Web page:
What is a 529 plan? Get education savings and tax savings working in tandem for you and your college-bound family.
When you think of investment accounts, an education savings plan may not be the first thing that comes to mind. But if you want to help family, friends, or even yourself pay for learning, you might consider adding a 529 plan to your financial playbook and tax strategy.
529 savings accounts can be used in some states for primary education, but mostly they should be used for college. According to the College Board, published in-state tuition and fees at public four-year institutions rose an average 3.1% a year beyond inflation between 2008–09 and 2018–19.
Enter the 529 savings plan. According to the rules, funds from these tax-advantaged investment accounts can be used for a beneficiary’s qualified education expenses such as “tuition, fees, books, as well as room and board at an eligible education institution and tuition at elementary or secondary schools,” according to the IRS.
While 529s can be useful for investing toward education expenses for family or friends, you can also use them to invest toward your own education. Perhaps a 529 plan could be useful for those who say to themselves, “When I retire, I want to go back and live my dream,” said Dara Luber, senior manager of retirement for TD Ameritrade.
Of course, you also have to think about your own future, which may mean saving for retirement. You’ll have to balance that need versus wanting to invest toward someone else’s education.
When thinking about a savings hierarchy, Luber said people may want to consider socking away money into a 529 savings plan after they have established an emergency fund, are meeting their own goals for retirement, and have paid down non-mortgage debt such as credit cards and their own student loans.
“You should consider setting aside money for retirement first,” she said. “You cannot take a loan for retirement; you can take a loan for college.”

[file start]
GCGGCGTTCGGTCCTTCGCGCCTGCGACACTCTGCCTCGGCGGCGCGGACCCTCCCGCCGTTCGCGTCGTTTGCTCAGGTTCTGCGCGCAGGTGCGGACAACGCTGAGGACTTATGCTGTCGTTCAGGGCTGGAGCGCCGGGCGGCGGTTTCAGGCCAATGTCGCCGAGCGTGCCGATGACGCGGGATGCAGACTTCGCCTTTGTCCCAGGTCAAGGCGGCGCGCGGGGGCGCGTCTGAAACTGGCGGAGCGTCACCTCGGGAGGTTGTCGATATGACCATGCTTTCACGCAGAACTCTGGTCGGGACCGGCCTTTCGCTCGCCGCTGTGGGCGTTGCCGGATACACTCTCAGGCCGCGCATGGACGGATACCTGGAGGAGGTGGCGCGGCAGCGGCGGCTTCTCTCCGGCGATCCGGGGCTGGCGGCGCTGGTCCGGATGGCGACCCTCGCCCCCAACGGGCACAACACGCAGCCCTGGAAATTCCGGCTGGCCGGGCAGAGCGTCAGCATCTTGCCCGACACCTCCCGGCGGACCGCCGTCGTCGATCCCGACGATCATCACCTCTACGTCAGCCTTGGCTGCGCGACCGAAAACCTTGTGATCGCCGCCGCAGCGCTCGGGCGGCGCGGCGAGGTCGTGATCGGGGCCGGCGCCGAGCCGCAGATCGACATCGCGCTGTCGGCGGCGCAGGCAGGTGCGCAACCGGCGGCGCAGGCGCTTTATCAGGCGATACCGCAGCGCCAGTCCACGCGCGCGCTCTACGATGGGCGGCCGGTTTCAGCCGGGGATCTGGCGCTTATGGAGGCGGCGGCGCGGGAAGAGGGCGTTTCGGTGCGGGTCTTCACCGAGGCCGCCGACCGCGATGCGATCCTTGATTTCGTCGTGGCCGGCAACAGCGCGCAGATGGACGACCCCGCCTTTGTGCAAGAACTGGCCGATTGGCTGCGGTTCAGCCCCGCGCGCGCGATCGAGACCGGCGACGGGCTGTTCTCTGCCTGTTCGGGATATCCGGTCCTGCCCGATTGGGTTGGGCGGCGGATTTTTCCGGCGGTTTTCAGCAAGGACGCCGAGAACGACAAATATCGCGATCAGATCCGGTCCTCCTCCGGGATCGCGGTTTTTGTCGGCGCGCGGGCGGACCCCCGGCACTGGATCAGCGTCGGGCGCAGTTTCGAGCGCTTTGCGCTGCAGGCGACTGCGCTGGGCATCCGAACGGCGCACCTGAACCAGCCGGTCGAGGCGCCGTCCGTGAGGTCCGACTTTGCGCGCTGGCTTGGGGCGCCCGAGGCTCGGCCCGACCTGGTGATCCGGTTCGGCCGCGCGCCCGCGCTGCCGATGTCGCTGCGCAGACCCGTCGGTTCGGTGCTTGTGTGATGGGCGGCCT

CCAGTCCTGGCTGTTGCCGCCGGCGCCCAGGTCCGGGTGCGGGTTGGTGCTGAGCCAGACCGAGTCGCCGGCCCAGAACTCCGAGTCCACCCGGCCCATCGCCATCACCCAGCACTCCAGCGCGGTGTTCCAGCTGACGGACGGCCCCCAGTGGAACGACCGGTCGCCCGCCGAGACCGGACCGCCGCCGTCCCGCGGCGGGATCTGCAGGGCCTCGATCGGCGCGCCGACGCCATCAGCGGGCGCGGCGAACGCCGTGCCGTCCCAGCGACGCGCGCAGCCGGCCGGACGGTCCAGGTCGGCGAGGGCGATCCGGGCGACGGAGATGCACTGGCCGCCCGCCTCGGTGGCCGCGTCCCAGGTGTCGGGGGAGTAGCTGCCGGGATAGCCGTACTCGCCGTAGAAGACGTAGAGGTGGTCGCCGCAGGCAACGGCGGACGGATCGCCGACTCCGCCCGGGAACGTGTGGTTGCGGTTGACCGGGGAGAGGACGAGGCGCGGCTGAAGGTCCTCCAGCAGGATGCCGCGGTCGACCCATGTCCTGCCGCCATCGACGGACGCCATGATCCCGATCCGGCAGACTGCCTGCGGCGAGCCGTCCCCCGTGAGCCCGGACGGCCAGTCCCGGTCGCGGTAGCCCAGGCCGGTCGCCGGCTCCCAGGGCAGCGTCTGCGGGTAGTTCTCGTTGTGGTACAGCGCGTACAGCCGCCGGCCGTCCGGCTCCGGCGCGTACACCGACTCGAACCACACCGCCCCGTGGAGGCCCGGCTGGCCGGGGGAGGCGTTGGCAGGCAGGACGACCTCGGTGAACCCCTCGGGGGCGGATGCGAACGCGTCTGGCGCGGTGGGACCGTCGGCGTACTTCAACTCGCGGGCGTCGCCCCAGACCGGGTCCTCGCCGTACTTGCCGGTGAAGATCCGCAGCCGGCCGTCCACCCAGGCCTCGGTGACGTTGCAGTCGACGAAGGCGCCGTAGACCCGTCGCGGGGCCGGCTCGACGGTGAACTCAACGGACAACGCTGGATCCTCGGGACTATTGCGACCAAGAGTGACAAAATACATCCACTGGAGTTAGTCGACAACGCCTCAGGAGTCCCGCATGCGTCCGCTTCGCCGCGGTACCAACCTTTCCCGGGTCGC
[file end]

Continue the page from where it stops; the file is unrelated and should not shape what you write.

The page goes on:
It’s not just parents that can save for their kids’ college, she noted. Children can also get scholarships or grants and be part of work-study programs. Less-expensive in-state schools can be an option.
And it’s important to set children’s expectations and not let them think you’ll pay for all their education if you can’t afford it, she said.
“You have to balance it out so that you’ve got your own future set,” she said.
An investor should consider a 529 plan’s investment objectives, risks, charges and expenses before investing. A plan’s Program Disclosure Statement, which contains this and more information, should be read carefully before investing.
Investors should consider before investing whether their or their beneficiary’s home state offers any state tax or other state benefits such as financial aid, scholarship funds, and protection from creditors that are only available for investments in such state’s qualified tuition program and should consult their tax advisor, attorney and/or other advisor regarding their specific legal, investment or tax situation.
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1A donor may elect to treat a contribution to a beneficiary's account as made ratably over a five-year period. As a result a donor may make a contribution to a beneficiary's account of up to $75,000 as of January 1, 2018 (or up to twice that much if the donor and his or her spouse elect to “split” gifts) without any negative gift tax consequences, so long as the donor does not make any additional contributions to the account (or any other gifts to the account beneficiary) during that tax year or any of the succeeding four calendar years. A Federal Gift Tax Return (Form 709) is required to be filed. Please consult with your tax or legal professional. If the donor dies before the end of the five-year period, the portion of the contribution allocable to years after the donor's death will be includible in the donor's estate for Federal estate tax purposes.
Investments in 529 plans are not guaranteed or insured by the FDIC, SIPC or any other government agency, and are not deposits or other obligations of any depository institution.
Withdrawals used to pay for qualified higher education expenses are typically free from federal income tax. These expenses include tuition, fees, books, computer equipment and software, supplies and equipment required for enrollment at a qualified institution of higher education. Room and board is considered a qualified education-related expense if the student is enrolled on at least a half-time basis. The earnings portion (if any) of a Non-Qualified Withdrawal will be treated as ordinary income to the recipient and may also be subject to an additional 10% federal tax penalty.
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